Acting your avatar’s age: effects of virtual reality avatar embodiment on real life walking speed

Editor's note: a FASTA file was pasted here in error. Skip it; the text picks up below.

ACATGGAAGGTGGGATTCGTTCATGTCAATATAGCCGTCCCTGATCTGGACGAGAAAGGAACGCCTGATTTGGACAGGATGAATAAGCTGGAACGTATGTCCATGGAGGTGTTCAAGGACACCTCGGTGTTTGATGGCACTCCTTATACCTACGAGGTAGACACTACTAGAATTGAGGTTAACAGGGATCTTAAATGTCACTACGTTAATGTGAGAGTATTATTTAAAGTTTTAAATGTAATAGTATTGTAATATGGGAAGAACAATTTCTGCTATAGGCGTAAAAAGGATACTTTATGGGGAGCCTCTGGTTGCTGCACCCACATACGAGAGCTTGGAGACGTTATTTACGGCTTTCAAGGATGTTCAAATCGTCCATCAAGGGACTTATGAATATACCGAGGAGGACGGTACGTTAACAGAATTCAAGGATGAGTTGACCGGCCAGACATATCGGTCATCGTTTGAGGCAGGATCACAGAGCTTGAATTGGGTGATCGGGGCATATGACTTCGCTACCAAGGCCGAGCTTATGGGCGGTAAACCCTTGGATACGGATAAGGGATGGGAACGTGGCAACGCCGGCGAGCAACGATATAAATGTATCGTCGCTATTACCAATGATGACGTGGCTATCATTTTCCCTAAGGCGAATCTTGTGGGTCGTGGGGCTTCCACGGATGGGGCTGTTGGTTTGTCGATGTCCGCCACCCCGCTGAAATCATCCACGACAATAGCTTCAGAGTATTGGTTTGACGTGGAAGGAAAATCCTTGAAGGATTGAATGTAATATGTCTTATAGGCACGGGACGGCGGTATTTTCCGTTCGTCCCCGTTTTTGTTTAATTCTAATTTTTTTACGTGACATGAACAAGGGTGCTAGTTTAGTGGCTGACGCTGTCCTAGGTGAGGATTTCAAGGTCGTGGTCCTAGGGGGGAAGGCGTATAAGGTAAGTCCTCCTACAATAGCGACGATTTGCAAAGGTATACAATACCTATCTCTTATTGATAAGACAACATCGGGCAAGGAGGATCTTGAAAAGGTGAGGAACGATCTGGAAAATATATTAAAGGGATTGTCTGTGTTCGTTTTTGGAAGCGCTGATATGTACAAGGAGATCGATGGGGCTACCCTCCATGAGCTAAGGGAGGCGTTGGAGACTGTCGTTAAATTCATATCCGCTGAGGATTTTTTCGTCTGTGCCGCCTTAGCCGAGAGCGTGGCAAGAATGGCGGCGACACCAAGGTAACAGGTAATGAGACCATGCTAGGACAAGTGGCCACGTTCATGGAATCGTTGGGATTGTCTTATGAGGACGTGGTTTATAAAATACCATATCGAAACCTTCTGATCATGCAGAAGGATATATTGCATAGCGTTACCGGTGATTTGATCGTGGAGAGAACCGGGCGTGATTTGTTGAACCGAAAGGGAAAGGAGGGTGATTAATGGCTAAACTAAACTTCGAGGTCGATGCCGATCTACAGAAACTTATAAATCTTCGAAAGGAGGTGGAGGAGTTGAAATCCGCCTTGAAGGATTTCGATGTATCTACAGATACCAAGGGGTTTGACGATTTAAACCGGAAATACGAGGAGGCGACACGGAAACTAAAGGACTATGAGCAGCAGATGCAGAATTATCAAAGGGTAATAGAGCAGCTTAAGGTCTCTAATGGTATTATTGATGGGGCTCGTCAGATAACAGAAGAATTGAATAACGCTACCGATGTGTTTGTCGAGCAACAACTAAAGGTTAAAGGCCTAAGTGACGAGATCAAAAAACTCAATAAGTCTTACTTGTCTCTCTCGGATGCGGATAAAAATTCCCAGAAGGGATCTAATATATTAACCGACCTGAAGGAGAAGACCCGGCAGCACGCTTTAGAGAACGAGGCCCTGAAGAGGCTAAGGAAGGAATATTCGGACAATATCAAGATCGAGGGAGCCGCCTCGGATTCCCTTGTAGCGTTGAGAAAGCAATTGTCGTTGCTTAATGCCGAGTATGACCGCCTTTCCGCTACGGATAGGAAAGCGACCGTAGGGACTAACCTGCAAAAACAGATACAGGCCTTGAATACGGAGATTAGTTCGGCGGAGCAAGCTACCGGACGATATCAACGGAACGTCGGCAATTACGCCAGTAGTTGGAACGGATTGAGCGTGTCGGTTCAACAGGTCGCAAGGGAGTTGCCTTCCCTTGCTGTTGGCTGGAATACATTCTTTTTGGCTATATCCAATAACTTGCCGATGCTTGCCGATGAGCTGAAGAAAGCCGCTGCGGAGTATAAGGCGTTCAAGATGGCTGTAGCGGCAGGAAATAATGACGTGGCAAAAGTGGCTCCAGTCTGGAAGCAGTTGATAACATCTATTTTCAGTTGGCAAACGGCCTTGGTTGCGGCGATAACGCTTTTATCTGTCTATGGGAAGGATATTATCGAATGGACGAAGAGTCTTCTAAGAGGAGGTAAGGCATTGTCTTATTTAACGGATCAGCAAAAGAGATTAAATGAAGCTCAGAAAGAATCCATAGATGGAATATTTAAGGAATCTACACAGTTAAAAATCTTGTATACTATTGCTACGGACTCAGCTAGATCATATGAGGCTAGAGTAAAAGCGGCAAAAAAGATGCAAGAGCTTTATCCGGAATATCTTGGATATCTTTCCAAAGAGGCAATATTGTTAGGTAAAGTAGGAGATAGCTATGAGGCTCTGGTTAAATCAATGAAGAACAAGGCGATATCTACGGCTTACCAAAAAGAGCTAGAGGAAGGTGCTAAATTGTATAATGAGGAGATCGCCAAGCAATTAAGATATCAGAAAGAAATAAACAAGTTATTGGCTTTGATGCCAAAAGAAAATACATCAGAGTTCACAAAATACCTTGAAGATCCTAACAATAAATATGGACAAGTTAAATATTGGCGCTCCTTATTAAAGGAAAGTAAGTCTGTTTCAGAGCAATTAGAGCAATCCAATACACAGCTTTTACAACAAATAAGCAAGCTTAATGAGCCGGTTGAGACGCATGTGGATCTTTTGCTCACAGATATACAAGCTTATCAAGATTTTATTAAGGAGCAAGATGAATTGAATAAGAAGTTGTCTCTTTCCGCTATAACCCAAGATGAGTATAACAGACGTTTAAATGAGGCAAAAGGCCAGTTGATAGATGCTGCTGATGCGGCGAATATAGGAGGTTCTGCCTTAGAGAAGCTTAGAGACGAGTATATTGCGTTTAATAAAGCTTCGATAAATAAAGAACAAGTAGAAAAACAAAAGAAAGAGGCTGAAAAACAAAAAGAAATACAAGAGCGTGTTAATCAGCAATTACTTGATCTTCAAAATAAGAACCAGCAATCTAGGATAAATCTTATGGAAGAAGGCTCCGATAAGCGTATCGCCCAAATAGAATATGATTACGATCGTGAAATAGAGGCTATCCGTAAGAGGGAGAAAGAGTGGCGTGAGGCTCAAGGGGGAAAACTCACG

When immersive virtual reality users employ digital self-representations, i.e., avatars, they may be subject to the Proteus effect. This effect describes changes in attitudes and behaviors in accordance with identity cues derived from the employed avatar’s appearance, which can persist after leaving virtual reality. Individual reactions to the experience can affect the strength of observed Proteus effects. Especially the experienced illusions of body ownership of avatars and of being in the virtual environment (spatial presence) have been discussed in this context. This study investigated a Proteus effect of avatar age on post-embodiment walking speed, with special focus on how body ownership and spatial presence moderated this effect. Participants who had previously embodied older avatars took significantly longer to walk a set distance than either young avatar or control group participants. This was only apparent during the first half of the walking phase, which may indicate fast decay rates of the effect after embodiment ended. The reported body ownership could not be shown to impact the strength of the Proteus effect. Participants reporting more pronounced spatial presence were subject to stronger Proteus effects, with only the two-thirds of the sample with higher spatial presence showing evidence of the effect.